2. Joseph translated while Oliver wrote it down
3. Joseph translated the Book of Mormon in

There's a great talk on lds.org called, "The Translation Miracle of the Book of Mormon," by Robert K. Dellenbach to supplement this lesson. I am considering making some sort of "spin the wheel" fact wheel or some drawing on a poster board for children to pull items off to learn fun facts about the Book of Mormon, that this article helps teach. Some of the fun facts include:

80 - over eighty languages in which the Book of Mormon is currently in print
4 - average number of years it takes the church to translate the Book of Mormon in a new language, even with translators, scholars, computers, etc.
24 - Joseph's age when he completed translating the scriptures
3 - Likely number of years that Joseph was in elementary school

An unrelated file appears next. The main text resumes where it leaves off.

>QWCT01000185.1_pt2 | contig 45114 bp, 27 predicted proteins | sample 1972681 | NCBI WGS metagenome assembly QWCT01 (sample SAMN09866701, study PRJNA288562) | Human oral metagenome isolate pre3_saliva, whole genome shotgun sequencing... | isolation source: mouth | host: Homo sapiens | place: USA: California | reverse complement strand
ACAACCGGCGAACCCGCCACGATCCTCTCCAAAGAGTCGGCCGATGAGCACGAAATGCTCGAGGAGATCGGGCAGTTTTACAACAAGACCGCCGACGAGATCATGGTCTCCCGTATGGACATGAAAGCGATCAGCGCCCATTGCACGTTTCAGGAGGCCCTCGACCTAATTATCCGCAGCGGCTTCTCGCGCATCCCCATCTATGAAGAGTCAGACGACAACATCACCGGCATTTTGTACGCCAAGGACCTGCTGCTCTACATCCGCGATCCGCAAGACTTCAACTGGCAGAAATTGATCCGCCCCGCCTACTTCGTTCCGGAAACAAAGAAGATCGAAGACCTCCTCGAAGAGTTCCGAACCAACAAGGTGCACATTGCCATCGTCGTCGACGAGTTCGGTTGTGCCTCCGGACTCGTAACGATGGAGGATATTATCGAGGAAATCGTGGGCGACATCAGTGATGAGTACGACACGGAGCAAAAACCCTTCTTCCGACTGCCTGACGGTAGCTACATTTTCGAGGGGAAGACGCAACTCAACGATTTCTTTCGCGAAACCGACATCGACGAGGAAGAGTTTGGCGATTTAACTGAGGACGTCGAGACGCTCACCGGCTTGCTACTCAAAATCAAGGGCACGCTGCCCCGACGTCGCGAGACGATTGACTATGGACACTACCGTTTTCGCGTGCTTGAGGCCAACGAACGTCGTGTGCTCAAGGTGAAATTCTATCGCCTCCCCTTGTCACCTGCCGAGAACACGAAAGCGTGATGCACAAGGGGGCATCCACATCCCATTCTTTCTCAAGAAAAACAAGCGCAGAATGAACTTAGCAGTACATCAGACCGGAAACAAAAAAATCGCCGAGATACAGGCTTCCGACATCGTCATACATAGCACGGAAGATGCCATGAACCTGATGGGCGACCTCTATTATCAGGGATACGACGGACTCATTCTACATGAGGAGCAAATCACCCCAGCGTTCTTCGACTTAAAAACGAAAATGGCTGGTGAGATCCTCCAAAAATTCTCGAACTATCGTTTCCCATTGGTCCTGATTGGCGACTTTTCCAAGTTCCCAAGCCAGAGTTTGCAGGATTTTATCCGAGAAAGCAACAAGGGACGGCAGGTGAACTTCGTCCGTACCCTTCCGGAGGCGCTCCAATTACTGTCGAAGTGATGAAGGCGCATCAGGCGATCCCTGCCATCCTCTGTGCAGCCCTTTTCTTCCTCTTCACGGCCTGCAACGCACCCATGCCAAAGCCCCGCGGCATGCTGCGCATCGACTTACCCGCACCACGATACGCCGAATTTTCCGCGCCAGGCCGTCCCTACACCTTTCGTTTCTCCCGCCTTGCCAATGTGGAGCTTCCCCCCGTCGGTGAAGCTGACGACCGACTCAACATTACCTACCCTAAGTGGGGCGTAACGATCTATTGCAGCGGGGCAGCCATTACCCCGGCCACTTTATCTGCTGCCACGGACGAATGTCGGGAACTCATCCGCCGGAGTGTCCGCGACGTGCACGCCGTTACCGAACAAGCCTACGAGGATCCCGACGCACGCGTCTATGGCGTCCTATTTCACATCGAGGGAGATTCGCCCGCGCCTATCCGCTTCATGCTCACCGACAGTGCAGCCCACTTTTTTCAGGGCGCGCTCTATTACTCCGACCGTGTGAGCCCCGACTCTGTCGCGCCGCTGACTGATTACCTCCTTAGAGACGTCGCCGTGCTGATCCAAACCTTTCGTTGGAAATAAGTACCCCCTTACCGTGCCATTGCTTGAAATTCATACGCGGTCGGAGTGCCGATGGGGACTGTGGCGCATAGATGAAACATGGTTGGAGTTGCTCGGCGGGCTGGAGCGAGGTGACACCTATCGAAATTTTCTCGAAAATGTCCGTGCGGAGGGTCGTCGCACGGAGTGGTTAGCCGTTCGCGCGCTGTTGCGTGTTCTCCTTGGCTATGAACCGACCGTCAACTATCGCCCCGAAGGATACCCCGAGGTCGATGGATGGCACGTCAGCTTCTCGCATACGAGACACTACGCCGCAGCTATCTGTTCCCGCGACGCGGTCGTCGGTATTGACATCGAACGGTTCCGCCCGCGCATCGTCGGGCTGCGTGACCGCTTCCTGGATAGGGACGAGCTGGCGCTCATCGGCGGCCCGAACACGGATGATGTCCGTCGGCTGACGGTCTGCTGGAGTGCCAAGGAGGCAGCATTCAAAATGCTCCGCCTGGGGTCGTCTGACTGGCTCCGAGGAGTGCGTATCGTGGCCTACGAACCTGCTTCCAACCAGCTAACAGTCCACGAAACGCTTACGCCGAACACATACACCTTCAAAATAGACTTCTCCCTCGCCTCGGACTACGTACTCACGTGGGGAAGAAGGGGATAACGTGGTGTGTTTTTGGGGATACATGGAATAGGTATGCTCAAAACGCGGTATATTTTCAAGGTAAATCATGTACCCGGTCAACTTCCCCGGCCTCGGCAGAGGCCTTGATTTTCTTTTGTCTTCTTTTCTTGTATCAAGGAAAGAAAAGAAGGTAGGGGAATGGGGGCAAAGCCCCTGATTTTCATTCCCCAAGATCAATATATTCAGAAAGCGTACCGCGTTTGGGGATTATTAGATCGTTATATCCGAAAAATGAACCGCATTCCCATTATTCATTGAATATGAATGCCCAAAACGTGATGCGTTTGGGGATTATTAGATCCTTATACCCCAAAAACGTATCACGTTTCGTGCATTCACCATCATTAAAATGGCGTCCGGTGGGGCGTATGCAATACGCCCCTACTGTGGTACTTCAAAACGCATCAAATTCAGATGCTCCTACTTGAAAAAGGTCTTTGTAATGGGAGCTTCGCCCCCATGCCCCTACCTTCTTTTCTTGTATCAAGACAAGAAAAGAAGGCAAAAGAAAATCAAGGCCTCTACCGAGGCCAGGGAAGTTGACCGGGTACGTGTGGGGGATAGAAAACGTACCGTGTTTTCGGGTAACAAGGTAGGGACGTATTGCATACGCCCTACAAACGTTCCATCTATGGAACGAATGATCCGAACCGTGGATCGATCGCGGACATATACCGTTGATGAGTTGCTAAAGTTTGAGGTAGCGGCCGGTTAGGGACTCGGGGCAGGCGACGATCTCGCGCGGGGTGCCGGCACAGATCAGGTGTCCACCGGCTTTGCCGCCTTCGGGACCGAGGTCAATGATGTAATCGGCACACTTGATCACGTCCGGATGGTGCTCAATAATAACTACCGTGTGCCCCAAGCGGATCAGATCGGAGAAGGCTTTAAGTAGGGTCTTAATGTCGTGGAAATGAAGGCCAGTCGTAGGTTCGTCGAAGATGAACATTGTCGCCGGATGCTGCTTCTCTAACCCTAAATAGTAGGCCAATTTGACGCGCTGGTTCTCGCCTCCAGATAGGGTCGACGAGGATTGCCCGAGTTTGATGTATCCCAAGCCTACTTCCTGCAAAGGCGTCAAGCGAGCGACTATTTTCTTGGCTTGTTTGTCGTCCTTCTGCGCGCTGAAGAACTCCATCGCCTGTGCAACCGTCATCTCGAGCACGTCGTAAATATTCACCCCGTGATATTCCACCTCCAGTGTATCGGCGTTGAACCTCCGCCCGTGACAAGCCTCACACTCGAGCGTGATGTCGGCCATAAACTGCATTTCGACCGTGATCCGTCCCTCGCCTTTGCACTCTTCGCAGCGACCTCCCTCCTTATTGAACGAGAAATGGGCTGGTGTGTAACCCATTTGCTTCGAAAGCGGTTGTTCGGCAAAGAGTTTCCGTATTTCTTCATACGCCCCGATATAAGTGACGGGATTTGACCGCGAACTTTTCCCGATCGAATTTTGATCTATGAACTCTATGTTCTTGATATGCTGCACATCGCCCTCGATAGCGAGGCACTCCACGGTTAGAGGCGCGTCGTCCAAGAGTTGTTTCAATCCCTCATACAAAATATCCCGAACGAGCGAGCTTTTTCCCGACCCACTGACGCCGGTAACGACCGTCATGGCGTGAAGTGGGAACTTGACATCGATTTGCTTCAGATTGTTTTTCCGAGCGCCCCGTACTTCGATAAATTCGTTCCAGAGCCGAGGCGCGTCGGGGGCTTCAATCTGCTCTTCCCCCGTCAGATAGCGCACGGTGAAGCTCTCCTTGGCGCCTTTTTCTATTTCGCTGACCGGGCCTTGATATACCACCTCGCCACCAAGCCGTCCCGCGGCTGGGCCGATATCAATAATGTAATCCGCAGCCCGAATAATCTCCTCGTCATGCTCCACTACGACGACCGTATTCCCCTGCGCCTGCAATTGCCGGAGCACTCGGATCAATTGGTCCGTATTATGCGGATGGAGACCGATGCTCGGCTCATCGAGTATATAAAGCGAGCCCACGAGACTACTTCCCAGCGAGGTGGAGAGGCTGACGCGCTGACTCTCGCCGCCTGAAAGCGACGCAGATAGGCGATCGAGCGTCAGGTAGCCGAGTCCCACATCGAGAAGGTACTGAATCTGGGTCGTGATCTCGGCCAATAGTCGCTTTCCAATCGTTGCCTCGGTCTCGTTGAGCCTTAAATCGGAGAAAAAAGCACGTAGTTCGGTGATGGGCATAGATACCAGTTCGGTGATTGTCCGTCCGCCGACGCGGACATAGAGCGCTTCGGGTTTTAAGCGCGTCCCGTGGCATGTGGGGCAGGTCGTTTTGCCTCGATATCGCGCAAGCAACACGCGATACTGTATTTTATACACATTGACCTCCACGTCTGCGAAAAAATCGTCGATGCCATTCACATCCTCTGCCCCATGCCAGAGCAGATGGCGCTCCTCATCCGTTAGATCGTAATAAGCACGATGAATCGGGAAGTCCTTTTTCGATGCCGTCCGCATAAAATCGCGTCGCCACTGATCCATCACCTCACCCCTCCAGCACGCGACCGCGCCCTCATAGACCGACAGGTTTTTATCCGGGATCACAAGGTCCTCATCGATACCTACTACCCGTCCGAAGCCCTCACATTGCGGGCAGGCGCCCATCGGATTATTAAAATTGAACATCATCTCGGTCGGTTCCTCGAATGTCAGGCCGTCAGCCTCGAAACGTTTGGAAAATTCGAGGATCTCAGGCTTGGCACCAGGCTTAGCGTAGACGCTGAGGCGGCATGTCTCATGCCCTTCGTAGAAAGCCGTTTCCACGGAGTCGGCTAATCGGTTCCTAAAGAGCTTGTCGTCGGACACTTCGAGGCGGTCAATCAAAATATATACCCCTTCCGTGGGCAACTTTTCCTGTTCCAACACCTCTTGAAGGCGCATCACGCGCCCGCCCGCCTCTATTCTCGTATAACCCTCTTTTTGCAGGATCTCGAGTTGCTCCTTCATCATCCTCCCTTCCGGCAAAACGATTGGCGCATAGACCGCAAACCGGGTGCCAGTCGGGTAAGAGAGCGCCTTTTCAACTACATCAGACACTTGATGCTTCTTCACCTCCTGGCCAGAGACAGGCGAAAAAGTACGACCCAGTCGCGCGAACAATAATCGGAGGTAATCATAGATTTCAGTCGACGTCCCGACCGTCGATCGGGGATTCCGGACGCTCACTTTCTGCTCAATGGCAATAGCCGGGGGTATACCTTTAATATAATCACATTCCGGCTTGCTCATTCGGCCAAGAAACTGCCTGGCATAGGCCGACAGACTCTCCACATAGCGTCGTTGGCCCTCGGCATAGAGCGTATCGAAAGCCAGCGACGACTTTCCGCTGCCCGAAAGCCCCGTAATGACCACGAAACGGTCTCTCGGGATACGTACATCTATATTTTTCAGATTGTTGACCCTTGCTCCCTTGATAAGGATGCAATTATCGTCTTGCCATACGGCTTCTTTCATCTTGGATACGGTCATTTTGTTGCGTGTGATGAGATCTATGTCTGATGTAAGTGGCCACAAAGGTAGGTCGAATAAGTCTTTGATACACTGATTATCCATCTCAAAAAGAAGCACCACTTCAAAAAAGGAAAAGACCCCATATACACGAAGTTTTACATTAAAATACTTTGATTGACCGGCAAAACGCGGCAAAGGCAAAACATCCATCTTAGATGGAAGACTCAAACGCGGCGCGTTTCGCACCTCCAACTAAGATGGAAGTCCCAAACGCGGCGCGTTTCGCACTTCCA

Joseph Smith was the first person in over 1400 years to read the words of the Savior as written by these prophets, like Nephi, Alma, and Mormon.
First published in 1830.
More than 150 million printed copies
3 months - length of time it took him to translate the Book of Mormon

Also, I love Oliver Cowdrey's quote in this same talk: "Oliver, reflecting on this miraculous event, testified, “Day after day I continued, uninterrupted, to write from his mouth, as he translated … the history, or record, called ‘The book of Mormon’” (Latter Day Saints’ Messenger and Advocate, Oct. 1834, pp. 14–16).

Week 2: Joseph Smith translated the Book of Mormon by the power of God.